Wednesday, February 11, 2009

Deep Reality

The Active Life: Wisdom of Work, Creativity and Caring The Active Life: Wisdom of Work, Creativity and Caring by Parker J. Palmer

My review

rating: 3 of 5 stars

Palmer posits that contemplation is connecting with reality and proper action must flow from and be true to that reality – the reality of who are, how the world is organized and the deeper reality of the Kingdom of God. In this way action and contemplation are inseparable. Each story or poem in turn shows the danger of action in conflict with reality or the beauty of action deeply embedded in reality.

Palmer believes that this reality is deep stuff. It is more complicated and varied than a cursory inspection may lead us to believe. To touch reality we must be prepared to wrestle and to suffer. With Annie Dillard, we believe we must “ride these monsters deeper down,” and there find the bedrock reality (30). The elements Palmer holds as true come from this bedrock place of depth. We are invited to take truths such as the necessity of suffering, the unknowing and weakness of God, the naturalness of the miracles of the Woodcarver and Jesus, truths that blow our minds – we are invited to take them and wrestle with them. This is important to Palmer because he believes that only by riding these difficult truths down into the darkness can we be lead to the bedrock that will provide foundation for our action.

In my doubt I ask not, “Are these ideas true?” but “In what way might they be true?” I have a hard time wrapping my head around a God who doesn’t have it all figured out but hopefully acts. This view of God seems contrary to the declaration of scripture, that God is all-powerful and all-knowing. Tozer would suggest that a God who is not the superlative in all things, cannot by definition be God (Knowledge of the Holy). Palmer’s treatment of the Loaves and Fishes also draws some questions. He says he “does not demand a naturalistic explanation for the ‘miracle’ in this story,” like liberal theologians demythologizing the gospel (130). He is content with the mythos of the story, but his hermeneutic demands a naturalistic explanation (129). Palmer and Mark are slightly cross-purposes. Mark is developing his theme that Jesus demonstrates the breaking in of the Kingdom of God by the miraculous, where as Palmer wishes to show the breaking in of the reality of the Kingdom of God in the ordinary actions of people.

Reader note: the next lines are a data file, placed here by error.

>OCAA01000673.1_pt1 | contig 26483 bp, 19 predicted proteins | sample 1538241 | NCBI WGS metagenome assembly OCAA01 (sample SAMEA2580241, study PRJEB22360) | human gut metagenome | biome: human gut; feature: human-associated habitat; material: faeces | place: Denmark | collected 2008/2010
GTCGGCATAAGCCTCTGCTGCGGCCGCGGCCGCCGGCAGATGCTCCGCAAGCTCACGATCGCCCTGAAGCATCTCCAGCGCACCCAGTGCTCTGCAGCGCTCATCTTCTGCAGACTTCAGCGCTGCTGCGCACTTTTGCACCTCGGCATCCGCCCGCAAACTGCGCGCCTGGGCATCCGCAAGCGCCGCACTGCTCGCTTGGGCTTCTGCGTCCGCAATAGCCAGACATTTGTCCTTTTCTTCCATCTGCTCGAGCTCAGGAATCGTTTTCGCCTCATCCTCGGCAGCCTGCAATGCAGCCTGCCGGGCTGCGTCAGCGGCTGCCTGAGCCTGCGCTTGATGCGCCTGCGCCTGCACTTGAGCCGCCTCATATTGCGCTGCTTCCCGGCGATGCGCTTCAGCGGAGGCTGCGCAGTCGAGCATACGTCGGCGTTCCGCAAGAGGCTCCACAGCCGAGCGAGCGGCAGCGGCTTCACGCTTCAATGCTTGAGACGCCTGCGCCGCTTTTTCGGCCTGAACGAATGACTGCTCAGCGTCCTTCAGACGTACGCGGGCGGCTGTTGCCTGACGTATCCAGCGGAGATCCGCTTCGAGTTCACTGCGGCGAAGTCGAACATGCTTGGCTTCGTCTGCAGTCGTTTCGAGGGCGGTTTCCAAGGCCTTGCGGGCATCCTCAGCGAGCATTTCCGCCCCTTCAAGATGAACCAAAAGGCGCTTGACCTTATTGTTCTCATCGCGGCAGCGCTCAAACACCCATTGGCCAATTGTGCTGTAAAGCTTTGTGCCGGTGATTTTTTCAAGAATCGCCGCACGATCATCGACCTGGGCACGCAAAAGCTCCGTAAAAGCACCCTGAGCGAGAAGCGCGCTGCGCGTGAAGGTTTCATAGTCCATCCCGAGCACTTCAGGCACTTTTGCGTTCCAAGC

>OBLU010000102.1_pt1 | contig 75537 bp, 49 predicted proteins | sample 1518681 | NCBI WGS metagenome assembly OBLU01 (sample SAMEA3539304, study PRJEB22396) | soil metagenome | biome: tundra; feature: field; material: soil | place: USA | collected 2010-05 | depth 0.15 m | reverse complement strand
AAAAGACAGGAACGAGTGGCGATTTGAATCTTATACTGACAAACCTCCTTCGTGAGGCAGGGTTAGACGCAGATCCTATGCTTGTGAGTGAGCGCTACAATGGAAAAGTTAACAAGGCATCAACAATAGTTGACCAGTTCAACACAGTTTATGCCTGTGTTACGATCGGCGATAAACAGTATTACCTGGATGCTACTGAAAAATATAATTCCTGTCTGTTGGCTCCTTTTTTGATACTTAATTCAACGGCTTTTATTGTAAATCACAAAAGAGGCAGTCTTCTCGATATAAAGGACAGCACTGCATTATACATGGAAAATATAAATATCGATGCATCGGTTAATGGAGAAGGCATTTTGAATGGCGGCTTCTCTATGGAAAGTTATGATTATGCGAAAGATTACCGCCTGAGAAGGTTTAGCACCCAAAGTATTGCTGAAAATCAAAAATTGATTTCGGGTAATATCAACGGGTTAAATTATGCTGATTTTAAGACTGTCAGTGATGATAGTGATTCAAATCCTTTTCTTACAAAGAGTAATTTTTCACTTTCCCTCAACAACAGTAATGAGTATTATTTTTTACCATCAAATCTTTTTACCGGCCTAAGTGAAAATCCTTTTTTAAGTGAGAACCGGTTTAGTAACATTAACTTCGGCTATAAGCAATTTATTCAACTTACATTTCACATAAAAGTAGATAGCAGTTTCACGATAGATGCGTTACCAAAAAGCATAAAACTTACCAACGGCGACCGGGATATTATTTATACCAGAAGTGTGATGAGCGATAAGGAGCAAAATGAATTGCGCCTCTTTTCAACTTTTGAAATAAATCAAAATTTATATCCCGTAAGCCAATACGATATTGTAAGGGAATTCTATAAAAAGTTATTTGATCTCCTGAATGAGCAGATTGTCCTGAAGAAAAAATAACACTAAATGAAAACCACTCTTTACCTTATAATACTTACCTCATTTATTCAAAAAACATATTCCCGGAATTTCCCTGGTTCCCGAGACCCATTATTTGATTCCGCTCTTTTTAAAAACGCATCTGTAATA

In terms of how we approach reality, the paradox between belief and doubt explored above can remain in tension. It is as we explore other angles of looking at God, scripture, Jesus and life that we see more facets of reality. While it is true that God is sovereign and wholly other, unbound by time and space, it is helpful in understanding the deep truth of his reality to explore God’s action in terms we can understand. In some mysterious way God’s knowledge outside of time and power over space is best understood by our finite minds as unknowing and weakness. In our contemplating the reality of the Kingdom coming to bear on the earth it is equally important to stand in awe of Jesus as wonder worker and recognize the presence of the Kingdom in ordinary action. The deep reality is difficult to explore and requires much stretching of the brain.

Palmer provides a compelling matrix for discerning right action. I find myself more geared to contemplation just as Palmer found himself wired for action. He challenges me to find reality and disillusionment in my contemplation and carry that to action. I feel the conviction that my actions don’t often enough flow from that source. To often I am Chaung Tzu’s professional, working from reaction, creating places to show my stuff. I keep busy to have a sense that I am alive, laziness stalks me, I crave the intentional action flowing from reality.

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